The Trump administration has warned that countries that continue to do business with Iran, including allies in Europe and the Middle East, could face penalties under the sanctions.

Washington’s escalation of its rhetoric against Tehran also comes amidst a government crisis in Baghdad following the inconclusive May elections. Both pro-Iran groups and their political rivals are jockeying to form the next government.

Iraq’s new parliament elected veteran Kurdish politician Barham Salih a president on 2 October after months of political deadlock, with 219 of its 329 lawmakers voting for him.

Salih then appointed Shia politician and former oil minister Adel Abdul-Mahdi as prime minister, charged with forming a new government

Pompeo underscored last week that Washington was working to ensure that the formation of the new government would be outside Iranian influence.

On the ground, Washington has begun increasing the pressure on Iran and its proxies in Iraq. It has employed a range of policy tools in recent days to influence Iraq’s domestic situation notably by undermining elements of the Iranian influence in Iraq.

A senior US administration official disclosed last week that the Trump administration might decrease US military support or other assistance to Iraq if its new government puts Iranian-aligned politicians in any “significant positions of responsibility.”

“We are going to closely watch who occupies positions of responsibility and evaluate them closely,” the official was quoted as saying. He warned that Washington would not be able to continue the level of support and assistance it is currently providing if those that hold strong and enduring relationships with Iran make it into the new government.

In a bid to reduce Iran’s influence in Iraq, the US Congress’s Foreign Affairs Committee voted on 27 September to pass bipartisan legislation that would block the assets of Iranians found to pose a threat of violence in Iraq. Another bill to sanction two Iran-backed Shia militias is in the making.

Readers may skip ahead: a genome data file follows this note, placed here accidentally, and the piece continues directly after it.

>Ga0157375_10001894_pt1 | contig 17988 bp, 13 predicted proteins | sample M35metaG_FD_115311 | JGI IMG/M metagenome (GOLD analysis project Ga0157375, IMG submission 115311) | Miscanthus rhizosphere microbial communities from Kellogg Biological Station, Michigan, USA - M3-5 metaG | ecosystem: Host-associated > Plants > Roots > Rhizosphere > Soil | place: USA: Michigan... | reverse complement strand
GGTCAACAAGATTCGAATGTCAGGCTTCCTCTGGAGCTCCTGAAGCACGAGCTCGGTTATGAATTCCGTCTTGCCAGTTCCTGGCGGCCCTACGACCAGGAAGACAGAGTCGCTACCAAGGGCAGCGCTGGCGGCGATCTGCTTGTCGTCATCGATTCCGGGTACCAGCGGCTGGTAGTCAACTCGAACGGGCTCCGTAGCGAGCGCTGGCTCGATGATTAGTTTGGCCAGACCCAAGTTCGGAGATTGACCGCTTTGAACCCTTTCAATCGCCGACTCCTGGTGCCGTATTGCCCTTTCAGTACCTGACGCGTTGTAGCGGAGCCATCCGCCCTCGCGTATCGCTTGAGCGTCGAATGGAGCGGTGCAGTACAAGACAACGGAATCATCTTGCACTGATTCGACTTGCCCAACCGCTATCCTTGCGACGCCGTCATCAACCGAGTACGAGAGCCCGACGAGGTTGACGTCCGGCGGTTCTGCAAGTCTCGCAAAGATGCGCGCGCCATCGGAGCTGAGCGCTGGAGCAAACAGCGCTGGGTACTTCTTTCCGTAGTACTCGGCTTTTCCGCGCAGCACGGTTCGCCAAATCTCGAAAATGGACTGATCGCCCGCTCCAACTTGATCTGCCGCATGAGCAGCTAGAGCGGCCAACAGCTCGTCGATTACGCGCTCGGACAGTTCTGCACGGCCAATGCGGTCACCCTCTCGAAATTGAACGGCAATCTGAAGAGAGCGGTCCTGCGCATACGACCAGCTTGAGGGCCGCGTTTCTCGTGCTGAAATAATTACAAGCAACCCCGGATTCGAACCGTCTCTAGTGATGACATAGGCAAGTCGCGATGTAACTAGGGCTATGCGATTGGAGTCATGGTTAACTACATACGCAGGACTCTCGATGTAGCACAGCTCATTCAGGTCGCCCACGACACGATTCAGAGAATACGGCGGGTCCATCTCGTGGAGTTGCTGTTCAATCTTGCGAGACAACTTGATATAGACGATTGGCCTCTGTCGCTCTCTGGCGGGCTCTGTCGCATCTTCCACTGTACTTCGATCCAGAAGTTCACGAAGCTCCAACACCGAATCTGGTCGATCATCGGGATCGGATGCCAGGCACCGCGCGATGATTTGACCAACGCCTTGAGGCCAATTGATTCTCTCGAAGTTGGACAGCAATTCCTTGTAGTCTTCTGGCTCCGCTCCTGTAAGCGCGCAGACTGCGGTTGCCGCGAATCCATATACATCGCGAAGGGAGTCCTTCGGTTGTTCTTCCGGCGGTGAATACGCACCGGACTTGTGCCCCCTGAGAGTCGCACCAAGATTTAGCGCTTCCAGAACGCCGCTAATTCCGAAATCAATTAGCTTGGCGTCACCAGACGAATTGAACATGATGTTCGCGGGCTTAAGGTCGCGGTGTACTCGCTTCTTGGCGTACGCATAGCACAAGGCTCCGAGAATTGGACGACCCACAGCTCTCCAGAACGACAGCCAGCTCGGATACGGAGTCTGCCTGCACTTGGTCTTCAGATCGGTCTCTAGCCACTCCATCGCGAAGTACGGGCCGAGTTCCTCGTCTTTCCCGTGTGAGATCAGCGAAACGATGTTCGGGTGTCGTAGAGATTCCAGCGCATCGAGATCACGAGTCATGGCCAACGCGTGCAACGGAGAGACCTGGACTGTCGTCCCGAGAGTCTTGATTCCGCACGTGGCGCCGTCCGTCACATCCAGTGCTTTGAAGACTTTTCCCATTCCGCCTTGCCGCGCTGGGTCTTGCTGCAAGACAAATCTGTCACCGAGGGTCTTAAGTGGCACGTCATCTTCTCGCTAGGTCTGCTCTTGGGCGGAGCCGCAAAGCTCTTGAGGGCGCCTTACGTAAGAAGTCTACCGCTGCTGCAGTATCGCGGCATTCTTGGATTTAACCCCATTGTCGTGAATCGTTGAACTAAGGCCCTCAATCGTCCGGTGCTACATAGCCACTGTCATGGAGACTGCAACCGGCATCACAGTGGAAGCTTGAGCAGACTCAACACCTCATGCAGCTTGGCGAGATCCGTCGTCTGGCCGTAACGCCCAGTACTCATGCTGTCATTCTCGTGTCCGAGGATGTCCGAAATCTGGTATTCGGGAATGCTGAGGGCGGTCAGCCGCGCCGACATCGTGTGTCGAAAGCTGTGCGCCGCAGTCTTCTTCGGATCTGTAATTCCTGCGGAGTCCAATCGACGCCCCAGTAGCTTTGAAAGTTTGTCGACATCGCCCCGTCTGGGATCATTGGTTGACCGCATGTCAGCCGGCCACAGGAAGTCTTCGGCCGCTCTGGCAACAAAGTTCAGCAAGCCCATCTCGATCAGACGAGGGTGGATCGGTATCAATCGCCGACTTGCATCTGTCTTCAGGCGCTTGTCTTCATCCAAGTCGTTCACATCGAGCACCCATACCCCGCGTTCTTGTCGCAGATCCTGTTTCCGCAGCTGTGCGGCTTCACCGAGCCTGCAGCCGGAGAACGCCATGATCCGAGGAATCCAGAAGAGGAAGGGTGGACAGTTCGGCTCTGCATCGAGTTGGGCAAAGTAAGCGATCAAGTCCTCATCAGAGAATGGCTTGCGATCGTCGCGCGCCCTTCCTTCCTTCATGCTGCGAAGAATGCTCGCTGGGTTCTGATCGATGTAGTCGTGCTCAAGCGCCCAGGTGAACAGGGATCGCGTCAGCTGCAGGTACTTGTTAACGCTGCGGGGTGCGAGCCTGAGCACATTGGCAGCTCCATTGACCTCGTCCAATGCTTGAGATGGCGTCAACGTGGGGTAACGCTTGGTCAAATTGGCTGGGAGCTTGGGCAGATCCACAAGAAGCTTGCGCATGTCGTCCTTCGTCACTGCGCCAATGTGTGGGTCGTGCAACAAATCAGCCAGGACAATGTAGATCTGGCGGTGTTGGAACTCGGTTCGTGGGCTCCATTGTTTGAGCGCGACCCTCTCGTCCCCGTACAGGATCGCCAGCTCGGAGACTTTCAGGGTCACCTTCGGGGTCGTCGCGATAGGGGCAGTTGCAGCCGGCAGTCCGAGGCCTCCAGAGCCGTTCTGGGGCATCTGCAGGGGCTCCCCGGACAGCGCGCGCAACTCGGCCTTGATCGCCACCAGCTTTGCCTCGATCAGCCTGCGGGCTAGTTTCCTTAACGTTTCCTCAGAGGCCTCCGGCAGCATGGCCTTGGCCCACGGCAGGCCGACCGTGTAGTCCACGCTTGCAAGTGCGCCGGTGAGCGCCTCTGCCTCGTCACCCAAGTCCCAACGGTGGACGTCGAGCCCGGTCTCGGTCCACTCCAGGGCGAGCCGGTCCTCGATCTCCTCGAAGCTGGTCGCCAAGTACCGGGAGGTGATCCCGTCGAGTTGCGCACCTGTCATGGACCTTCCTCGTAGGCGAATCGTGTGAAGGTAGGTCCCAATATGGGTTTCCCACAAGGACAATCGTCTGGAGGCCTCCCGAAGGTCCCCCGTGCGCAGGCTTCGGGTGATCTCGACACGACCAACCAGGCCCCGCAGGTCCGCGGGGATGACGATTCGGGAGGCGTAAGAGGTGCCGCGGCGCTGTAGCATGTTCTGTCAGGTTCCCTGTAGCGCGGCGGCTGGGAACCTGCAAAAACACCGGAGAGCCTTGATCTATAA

In the latest escalation, the US State Department announced on 28 September that it had ordered all non-essential US personnel to leave the US consulate in Basra in southern Iraq. Senior US officials told the news channel CNN that the decision to place the facility on “ordered departure” had been prompted by “security threats from Iran.”

A key step in raising the tension came on Friday when Washington disclosed plans to forge a military and political alliance between the US and six Gulf Arab states and Egypt and Jordan to counter Iran’s influence in the region.

Taken together, it is clear that the Trump administration is shaping a narrative about Iran’s growing threats to US interests in Iraq in a light favourable to escalating the dispute as part of its strategy to contain and counter Tehran’s influence in Iraq.

Watching the escalation one might conclude that a larger US-Iranian conflict and possibly a major confrontation raging in Iraq itself is only a matter of time.

Given Iraq’s precarious status, the US-Iranian conflict could augur full-on sectarian strife in Iraq. Indeed, the risk that the dispute might cause a serious rift within Iraq has already began haunting the country.

Many analysts believe that a military engagement between US troops and Iran’s proxies in Iraq could inflame the situation in the country, which will remain combustible even after rival political and sectarian factions succeed in putting a new government in place.

Formulating an effective response to Washington’s belligerence towards Iran will be challenging to the new Iraqi leadership. Its other daunting challenge is how to navigate in order to limit Iran’s influence in Iraq.

In order to do so, Iraq’s new government should consider broad policy points that would counter efforts to turn Iraq into a battlefield between Iran and the US, which are competing for control and influence and to settle old scores in Iraq.

The major question is no longer how much Iraq stands to lose from the US-Iranian confrontation. It is rather whether the Iraqi political groups have the political will and strategic vision to oppose both US and Iranian pressure to make Iraq their playground. 

 * A version of this article appears in print in the 4 October, 2018 edition of Al-Ahram Weekly under the headline: How will US-Iran standoff impact Iraq?